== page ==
The human immune system is extremely intricate and complex.

In a high school A&P class, it’s an extremely important but somewhat abstract process. Like every process in physiology, we have to simplify it with a model, which we can add to as we learn more (for example, my students who go on to biology or other pre-med majors will learn a lot more details about innate and adaptive immunity than we do in my A&P class).

In past years, this has been a section where I do almost all of the talking. Because of the complexity, I felt like I had to explain it all super clearly for students to understand. Of course, most students still did not understand because they didn’t have to construct their own meaning and do their own sense-making.

Here is a basic summary of the process:

  1. Innate Immunity includes the first lines of defense, such as the physical barrier or skin, the chemical barrier of antibacterial substances, and cells that move to infection sites to kill pathogens and activate adaptive immunity (described in steps 2-5).
  2. Adaptive immunity starts when an antigen-presenting cell (APC), usually either a dendritic cell or macrophage, eats and processes a pathogen and shows this antigen to a helper T-cell.
  3. The helper T-cells then take this information and activate B-cells and other T-cells.
  4. Activated B-cells then produce specific antibodies that disable and mark pathogens by binding to their antigens.
  5. Activated T-cells (called cytotoxic or killer T-cells) destroy infected human cells, which helps stop the spread of the pathogen.

As you can see, if you’re not familiar with the process already, it’s pretty abstract and confusing at first.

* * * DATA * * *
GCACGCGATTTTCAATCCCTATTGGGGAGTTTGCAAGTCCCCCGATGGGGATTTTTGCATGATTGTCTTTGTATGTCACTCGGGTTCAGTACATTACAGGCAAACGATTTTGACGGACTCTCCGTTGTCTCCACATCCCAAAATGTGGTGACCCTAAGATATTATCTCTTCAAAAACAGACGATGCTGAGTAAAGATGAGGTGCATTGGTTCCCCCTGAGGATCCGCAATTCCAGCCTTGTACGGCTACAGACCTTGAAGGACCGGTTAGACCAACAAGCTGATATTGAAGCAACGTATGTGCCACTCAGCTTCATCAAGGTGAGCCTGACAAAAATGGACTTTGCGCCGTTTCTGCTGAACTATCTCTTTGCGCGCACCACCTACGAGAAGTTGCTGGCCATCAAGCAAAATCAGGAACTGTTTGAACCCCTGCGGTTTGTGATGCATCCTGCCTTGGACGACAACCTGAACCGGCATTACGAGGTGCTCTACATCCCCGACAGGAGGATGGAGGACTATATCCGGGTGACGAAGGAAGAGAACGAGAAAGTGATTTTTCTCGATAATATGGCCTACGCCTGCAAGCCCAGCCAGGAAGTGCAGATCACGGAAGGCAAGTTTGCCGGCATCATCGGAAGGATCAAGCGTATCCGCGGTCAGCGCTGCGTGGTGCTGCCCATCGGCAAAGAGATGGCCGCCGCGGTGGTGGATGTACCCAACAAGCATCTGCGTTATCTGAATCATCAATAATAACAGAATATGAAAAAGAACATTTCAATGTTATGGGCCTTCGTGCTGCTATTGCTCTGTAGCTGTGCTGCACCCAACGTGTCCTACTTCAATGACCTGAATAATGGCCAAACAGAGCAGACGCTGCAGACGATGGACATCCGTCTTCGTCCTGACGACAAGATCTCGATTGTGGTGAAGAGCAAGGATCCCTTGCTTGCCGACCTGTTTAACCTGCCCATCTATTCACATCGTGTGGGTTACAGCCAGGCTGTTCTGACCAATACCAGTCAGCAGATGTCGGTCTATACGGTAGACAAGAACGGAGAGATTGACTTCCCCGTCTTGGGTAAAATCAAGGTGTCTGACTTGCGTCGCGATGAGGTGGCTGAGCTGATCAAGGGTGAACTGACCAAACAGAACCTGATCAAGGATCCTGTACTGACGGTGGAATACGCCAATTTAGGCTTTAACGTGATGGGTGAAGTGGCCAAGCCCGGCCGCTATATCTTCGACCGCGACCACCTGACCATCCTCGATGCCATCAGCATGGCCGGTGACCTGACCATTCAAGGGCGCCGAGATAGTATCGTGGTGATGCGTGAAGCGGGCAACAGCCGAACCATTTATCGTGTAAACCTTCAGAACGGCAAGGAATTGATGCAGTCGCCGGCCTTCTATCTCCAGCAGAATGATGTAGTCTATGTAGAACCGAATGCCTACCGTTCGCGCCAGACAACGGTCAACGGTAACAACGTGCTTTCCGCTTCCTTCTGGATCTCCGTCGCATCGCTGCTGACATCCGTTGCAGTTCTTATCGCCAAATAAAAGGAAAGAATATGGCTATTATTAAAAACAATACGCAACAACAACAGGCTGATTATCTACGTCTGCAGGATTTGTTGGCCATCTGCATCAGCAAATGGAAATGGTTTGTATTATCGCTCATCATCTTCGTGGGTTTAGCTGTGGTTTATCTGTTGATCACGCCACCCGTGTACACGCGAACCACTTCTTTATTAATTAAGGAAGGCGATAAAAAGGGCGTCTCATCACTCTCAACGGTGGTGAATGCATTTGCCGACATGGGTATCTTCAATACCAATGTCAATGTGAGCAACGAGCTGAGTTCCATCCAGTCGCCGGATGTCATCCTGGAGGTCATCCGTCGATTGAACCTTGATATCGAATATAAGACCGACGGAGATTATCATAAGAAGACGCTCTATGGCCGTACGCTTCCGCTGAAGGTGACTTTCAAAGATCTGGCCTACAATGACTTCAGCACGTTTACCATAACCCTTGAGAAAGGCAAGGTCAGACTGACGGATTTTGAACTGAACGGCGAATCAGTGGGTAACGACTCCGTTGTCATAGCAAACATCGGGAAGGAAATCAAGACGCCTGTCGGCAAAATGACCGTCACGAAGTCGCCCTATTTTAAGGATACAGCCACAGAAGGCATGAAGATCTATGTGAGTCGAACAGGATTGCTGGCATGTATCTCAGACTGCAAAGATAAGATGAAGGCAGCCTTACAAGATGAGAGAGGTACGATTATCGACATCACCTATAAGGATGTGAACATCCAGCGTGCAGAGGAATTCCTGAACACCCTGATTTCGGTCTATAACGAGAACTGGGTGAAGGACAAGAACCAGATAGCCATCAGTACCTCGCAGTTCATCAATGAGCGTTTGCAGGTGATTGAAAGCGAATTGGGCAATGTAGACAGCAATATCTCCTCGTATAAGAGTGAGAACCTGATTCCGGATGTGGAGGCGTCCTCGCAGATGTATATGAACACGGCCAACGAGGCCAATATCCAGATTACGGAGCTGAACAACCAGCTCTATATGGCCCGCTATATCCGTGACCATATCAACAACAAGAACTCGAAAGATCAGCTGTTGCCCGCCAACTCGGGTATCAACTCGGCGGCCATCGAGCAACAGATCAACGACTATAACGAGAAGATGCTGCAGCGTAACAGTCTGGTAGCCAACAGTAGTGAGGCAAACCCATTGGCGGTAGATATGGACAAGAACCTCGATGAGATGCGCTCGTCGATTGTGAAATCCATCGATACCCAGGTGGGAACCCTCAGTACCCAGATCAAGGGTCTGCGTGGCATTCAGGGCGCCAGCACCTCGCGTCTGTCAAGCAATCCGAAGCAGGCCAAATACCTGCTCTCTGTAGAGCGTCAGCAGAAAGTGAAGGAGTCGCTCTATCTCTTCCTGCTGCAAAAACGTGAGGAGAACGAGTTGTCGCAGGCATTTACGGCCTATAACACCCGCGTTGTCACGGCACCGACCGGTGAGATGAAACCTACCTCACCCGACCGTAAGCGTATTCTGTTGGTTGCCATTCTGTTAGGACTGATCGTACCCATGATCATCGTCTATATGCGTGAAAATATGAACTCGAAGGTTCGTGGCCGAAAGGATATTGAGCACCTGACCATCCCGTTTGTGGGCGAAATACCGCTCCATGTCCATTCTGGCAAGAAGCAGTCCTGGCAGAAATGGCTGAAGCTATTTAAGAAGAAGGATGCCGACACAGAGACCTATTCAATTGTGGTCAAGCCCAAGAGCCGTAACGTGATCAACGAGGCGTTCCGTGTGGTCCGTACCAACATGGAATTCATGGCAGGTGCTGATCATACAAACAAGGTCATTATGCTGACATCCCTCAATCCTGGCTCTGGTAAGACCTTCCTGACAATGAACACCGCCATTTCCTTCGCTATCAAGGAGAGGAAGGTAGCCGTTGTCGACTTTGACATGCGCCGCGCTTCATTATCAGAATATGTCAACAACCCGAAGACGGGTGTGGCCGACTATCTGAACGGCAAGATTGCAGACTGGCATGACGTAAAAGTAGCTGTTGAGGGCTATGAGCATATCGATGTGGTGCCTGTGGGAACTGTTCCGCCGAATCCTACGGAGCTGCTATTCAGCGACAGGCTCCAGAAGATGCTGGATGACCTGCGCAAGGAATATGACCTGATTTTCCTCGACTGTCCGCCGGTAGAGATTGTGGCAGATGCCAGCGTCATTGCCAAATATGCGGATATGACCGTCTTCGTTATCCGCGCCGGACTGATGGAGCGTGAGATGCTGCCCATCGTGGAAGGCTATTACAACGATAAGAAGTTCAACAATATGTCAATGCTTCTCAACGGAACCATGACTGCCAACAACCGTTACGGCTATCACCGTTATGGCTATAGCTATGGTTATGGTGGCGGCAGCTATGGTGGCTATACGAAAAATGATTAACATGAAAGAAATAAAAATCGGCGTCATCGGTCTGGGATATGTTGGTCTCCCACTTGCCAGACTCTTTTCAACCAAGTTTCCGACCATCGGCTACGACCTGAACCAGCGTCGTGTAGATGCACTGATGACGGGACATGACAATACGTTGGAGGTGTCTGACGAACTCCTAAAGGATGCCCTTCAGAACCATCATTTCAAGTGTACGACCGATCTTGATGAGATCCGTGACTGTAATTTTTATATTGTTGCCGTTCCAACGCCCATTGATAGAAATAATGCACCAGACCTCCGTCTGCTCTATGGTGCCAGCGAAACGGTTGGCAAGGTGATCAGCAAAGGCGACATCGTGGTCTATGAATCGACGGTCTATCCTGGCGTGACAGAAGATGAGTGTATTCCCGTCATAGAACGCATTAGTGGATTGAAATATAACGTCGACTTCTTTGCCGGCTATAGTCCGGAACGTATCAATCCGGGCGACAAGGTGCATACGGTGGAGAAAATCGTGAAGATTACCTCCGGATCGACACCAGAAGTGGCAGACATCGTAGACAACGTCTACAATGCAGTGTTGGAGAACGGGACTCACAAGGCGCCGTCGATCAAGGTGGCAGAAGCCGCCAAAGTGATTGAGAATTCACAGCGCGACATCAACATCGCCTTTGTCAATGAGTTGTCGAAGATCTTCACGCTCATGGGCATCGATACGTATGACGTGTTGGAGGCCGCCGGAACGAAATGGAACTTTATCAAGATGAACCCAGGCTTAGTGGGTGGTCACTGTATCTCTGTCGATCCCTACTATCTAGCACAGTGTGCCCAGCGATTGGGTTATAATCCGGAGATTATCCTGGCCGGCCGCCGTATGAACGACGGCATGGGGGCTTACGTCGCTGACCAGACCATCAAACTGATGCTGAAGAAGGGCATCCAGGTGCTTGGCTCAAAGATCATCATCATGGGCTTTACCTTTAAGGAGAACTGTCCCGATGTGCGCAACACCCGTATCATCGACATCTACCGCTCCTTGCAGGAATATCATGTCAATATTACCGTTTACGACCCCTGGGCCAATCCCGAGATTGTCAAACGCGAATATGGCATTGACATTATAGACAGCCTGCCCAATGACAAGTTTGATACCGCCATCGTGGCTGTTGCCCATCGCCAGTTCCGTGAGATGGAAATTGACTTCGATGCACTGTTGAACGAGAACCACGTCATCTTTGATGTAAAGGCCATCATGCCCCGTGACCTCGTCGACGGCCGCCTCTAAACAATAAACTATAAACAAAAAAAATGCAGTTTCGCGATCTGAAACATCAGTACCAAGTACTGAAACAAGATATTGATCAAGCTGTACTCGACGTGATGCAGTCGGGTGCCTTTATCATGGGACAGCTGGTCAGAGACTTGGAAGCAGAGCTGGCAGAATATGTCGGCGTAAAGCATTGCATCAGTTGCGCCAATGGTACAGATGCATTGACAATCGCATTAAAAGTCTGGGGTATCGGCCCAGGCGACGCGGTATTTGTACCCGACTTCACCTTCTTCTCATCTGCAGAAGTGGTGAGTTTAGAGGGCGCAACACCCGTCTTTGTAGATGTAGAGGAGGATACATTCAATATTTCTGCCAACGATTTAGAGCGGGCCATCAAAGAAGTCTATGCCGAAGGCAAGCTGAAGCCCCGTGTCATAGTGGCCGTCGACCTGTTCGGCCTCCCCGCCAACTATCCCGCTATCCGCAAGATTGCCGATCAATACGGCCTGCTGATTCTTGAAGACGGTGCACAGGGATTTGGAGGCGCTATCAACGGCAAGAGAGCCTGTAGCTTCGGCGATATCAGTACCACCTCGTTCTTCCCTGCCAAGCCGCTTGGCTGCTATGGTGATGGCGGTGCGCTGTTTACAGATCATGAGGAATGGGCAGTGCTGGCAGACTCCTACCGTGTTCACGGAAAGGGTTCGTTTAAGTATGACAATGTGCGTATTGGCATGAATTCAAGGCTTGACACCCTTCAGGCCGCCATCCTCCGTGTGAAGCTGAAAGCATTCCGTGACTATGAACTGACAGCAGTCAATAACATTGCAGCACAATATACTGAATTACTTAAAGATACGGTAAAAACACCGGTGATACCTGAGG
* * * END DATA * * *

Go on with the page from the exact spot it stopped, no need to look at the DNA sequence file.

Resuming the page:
This year, I did it very different. The rest of this post will explain the lesson cycle and what I learned from it. In all, this lesson takes 2 to 2.5 class periods of 50 minutes each.

Direct instruction using a video to flip the classroom

I started off by assigning Paul Andersen’s Immune System video as homework. Students were required to take notes on the video. This can be a bit daunting, so I showed them this slide to give them a guide for important terms they will need to know. (That slide also tells students to look up the difference between antigens, pathogens, and antibodies. In a rare critique of Paul’s excellent videos, this particular video does not differentiate between an antigen and a pathogen, which is confusing for students at first.) In short, I’m using a Bozeman science video to flip the classroom.

Small group work in class

In class the next day (our first official day with this system), I had students in groups of two sketch out a diagram to explain the processes of innate and adaptive immunity. About half the groups more or less copied the diagram from the video onto their whiteboard, but it still made them think about the process. Other groups really explained the process in their own semi-unique designs, including a house and a castle metaphor (which was a bit confusing, but still creative and helpful for the groups making them). Here are a few examples below:

Example 1: A particularly thorough board with good explanations.

Example 2: Another good board, but simpler. This required me to ask the group a lot more probing questions, such as, “Do the T helper cells become B cells? Or do they just communicate? What’s going on there?” If they couldn’t answer right away, I would leave them with a few good questions (unanswered) and come back later. When I got back to them, they usually had figured it out and were eager to share what they had learned.